Joan Ryan: The hon. Gentleman makes an important point. He will know that among the measures that local authorities and the police have been taking with local public houses in the run-up to the World cup, they have recommended and in some cases insisted that they use plastic glasses. Clearly, the police think that that is a measure that works in public houses where there is a problem. Other measures, such as drink banning orders and alcohol disorder zones, are also being used to deal with unruly public houses.
The Parliamentary Under-Secretary of State for the Home Department (Mr. Vernon Coaker): We continue to work closely with law enforcement agencies, the new Child Exploitation and Online Protection Centre, industry and international colleagues, to tackle the downloading of such images. I have recently set the UK internet industry a target to ensure that by the end of 2007, all internet service providers offering broadband internet connectivity to the UK public prevent their customers from accessing those websites.
Helen Goodman: As my hon. Friend knows, BT is blocking about 35,000 attempts every day to download child pornography from websites. Can he explain whether the announcement that he has just made about the target will be a compulsory regulation for the ISPs, which is necessary in order to cut the market and end child abuse around the world?
Mr. Coaker: We are determined to tackle that abuse, and our abhorrence is shared across the House. We expect 90 per cent. of internet service providers to have blocked access to sites abroad by the end of 2006. The target is that by the end of 2007 that will be 100 per cent. We believe that working with the industry offers us the best way forward, but we will keep that under review if it looks likely that the targets will not be met.
Mr. Nick Clegg (Sheffield, Hallam) (LD): Given that the registration of sex offenders who pose a continued threat to children is as low as 30 per cent. on registers in operation in some states in the United States, whereas the equivalent figure in the UK is well over 90 per cent. on the sex offenders register, does the Minister agree with the Minister for Children and Families, the right hon. Member for Stretford and Urmston (Beverley Hughes) who stated in 2002 that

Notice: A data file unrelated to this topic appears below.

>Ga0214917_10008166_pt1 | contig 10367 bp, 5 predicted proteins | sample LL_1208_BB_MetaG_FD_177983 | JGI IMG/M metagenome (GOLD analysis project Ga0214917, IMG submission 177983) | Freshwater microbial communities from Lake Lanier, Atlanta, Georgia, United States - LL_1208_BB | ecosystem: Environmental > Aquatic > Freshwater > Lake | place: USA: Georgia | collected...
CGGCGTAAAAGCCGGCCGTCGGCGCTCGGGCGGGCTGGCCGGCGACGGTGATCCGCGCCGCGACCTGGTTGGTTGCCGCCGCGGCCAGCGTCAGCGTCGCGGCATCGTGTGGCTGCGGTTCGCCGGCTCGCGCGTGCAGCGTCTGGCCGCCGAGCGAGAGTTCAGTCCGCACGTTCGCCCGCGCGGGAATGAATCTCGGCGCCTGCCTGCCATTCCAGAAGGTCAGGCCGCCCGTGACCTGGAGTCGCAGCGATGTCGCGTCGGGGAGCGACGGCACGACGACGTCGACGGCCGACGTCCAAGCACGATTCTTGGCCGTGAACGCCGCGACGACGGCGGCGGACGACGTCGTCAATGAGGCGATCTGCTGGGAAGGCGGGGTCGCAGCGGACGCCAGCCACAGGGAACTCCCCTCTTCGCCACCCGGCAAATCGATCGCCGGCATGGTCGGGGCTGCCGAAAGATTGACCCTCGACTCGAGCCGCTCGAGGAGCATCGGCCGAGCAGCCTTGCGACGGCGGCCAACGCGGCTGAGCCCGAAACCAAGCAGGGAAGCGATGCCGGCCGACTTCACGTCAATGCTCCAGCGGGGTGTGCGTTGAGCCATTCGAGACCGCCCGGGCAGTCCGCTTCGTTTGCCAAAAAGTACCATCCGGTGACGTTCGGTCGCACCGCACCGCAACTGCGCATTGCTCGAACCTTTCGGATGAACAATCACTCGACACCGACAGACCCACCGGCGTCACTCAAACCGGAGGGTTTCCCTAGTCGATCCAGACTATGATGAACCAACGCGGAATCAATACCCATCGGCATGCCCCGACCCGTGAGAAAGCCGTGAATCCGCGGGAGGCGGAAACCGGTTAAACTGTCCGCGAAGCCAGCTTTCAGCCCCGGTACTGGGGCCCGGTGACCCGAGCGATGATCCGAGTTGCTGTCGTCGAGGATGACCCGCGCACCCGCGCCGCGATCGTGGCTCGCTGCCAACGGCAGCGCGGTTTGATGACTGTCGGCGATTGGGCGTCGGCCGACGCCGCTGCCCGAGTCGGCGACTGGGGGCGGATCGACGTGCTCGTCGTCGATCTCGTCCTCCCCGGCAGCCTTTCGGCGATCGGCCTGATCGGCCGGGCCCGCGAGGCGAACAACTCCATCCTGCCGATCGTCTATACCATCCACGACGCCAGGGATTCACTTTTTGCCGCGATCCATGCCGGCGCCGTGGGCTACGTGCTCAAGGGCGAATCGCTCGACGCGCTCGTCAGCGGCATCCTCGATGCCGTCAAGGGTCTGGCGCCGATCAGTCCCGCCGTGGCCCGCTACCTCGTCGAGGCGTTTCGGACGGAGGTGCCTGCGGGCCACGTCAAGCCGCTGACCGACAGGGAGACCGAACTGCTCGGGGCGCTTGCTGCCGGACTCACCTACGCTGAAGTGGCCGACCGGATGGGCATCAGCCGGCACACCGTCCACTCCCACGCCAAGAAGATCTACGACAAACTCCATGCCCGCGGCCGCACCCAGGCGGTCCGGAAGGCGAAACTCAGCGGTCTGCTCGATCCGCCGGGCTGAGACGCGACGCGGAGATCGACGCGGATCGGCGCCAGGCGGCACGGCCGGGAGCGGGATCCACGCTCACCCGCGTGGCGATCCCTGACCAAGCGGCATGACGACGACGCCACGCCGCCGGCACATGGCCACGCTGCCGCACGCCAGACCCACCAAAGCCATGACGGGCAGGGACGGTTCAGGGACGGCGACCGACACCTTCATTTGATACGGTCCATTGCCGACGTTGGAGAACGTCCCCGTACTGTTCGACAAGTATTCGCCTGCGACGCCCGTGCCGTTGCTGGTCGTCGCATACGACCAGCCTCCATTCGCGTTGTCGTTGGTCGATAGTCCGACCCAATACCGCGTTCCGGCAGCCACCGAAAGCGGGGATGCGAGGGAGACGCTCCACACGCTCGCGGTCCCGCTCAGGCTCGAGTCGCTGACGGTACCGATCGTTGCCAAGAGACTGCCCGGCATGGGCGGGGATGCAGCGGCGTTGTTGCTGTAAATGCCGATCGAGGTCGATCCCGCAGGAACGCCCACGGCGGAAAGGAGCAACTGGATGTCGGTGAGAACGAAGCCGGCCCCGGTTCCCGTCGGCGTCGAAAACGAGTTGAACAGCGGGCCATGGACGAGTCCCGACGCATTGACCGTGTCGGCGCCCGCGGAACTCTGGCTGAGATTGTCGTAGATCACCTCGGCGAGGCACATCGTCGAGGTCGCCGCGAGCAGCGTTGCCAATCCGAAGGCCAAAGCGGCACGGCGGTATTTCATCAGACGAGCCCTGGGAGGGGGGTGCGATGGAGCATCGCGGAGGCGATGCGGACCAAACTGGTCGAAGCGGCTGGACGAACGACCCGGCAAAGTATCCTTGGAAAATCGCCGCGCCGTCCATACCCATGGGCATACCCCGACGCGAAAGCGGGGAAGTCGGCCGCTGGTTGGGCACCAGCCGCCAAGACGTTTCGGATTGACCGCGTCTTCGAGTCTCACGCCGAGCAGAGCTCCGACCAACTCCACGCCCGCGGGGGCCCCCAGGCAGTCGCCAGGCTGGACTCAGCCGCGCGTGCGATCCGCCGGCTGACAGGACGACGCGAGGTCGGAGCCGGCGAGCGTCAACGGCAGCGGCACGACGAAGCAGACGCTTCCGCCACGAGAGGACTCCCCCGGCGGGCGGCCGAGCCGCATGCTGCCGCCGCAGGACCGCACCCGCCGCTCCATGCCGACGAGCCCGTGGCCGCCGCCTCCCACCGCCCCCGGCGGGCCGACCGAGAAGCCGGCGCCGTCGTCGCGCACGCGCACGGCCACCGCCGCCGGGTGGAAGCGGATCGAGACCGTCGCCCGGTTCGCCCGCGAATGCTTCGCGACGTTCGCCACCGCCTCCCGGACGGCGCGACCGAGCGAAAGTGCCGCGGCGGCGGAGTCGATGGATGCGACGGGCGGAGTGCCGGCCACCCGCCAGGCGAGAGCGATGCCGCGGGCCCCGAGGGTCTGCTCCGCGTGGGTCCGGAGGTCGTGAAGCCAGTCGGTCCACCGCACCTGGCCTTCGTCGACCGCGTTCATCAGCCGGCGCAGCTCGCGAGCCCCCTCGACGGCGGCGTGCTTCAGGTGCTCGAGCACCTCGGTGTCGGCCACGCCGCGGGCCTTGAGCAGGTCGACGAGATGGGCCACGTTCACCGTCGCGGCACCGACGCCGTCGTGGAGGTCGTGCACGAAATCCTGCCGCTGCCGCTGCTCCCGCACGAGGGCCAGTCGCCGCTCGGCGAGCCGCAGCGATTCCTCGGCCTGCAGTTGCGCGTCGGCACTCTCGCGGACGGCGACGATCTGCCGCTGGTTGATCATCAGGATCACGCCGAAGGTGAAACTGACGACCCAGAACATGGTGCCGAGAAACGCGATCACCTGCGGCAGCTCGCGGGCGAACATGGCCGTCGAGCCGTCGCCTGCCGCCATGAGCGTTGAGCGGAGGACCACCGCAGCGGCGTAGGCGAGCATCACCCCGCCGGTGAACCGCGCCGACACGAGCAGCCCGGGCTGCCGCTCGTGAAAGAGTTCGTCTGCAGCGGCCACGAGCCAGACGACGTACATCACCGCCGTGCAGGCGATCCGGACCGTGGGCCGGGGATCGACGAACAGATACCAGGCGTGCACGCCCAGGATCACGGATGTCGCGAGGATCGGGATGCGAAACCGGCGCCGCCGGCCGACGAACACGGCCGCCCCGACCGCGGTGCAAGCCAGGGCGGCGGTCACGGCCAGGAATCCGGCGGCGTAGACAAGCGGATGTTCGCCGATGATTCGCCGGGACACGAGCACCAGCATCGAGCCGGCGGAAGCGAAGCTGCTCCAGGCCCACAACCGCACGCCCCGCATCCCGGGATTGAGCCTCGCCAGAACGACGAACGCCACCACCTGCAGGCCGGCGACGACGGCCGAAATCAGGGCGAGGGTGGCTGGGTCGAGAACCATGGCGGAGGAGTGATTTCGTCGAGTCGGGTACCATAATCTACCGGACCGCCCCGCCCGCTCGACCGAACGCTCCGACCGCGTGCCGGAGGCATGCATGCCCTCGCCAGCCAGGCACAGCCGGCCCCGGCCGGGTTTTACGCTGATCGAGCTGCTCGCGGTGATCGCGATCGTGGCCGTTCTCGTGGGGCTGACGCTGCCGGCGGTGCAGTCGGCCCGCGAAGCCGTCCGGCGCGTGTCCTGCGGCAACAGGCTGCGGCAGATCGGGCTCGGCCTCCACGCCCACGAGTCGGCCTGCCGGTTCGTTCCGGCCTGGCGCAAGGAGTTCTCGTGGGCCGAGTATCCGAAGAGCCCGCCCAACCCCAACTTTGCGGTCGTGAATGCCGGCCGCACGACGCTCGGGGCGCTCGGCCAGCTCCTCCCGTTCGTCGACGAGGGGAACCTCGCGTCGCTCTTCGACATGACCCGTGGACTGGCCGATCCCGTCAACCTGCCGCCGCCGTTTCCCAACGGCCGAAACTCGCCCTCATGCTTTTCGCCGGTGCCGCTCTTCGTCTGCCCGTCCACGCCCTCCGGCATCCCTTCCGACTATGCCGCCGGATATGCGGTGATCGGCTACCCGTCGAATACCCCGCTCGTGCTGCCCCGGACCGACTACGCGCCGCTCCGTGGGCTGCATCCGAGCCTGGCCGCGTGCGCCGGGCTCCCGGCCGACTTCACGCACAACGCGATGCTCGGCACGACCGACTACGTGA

making information about sex offenders widely available would hinder child protection[ Official Report, 15 January 2002; Vol. 378, c. 180W.]
precisely because it would drive some of the most serious sex offenders underground? If that is the case, why do the Government seem to be revisiting an idea that was so summarily rejected by the Ministers predecessors?
Mr. Coaker: As my right hon. Friend the Home Secretary has announced, we are considering all those matters, and we will reach our conclusions in due course. The Governments aim is to tackle access to child pornography on the internet, sexual abuse and sex offenders, and we will come up with the best policies to do so.
Margaret Moran (Luton, South) (Lab): I thank my hon. Friend for his positive response to my ten-minute Bill. Is he aware that childrens charities and credit card companies are working together to see whether credit cards can be used to block access to child pornography? And will he tell us when schedule 3 to the Data Protection Act 1998 will be amended to allow us to end that despicable crime?
5. Michael Gove (Surrey Heath) (Con): How many offences involving the use of knives or other bladed weapons have been recorded by the police in each of the last five years; and if he will make a statement. 
The Secretary of State for the Home Department (John Reid): With the exception of homicides, the recorded crime statistics do not separately identify all crimes involving knives and sharp instruments. Of the 4,141 offences currently recorded as homicide between 2000-01 and 2004-05, 1,211 involved sharp instruments. On 24 May, the Association of Chief Police Officers and I launched a nationwide knife amnesty to encourage people to hand in unwanted knives. The amnesty runs until the end of June, following which forces will undertake robust enforcement actions, education and community engagement work. Concurrent with that, the Violent Crime Reduction Bill, which is currently before Parliament, contains a number of measures to tighten still further the control of knives.
Michael Gove: I thank the Secretary of State for his answer. He may be aware that 10 years ago I worked with Frances Lawrence, the widow of the murdered head master Philip Lawrence, in order to secure action to deal with the scourge of knife crime. At that point, the then shadow Home Secretary, the right hon. Member for Blackburn (Mr. Straw), assured me that dealing with knife crime would be a priority for a future Labour Government. Since then, public concern about knife crime has risenin my constituency, one school pupil, Natashia Jackman, was attacked in the precincts of her own school, and we are all aware of the recent tragic murder of Kiyan Prince. Will the Home Secretary tell me what he and his ministerial colleagues in the Department for Education and Skills are doing in order to ensure the safety of schoolchildren against that particular scourge? And what will he do to honour the promise so freely given by his colleague 10 years ago?
John Reid: I agree with the hon. Gentleman that the matter is a major public concern. Although I have been at the Home Office for a relatively short period, I have already indicated that I am reviewing the situation and considering the options on the possession of knives. I am giving serious consideration to suggestions that the maximum sentence for possessing an article with a blade or point in a public place should be increased, which is a measure of the seriousness with which I treat the matter. I would not like the hon. Gentleman to think that we have not acted previously, because we have, but I accept that the level of public concern obliges me to re-examine whether we should make sentencing even more robust in that area.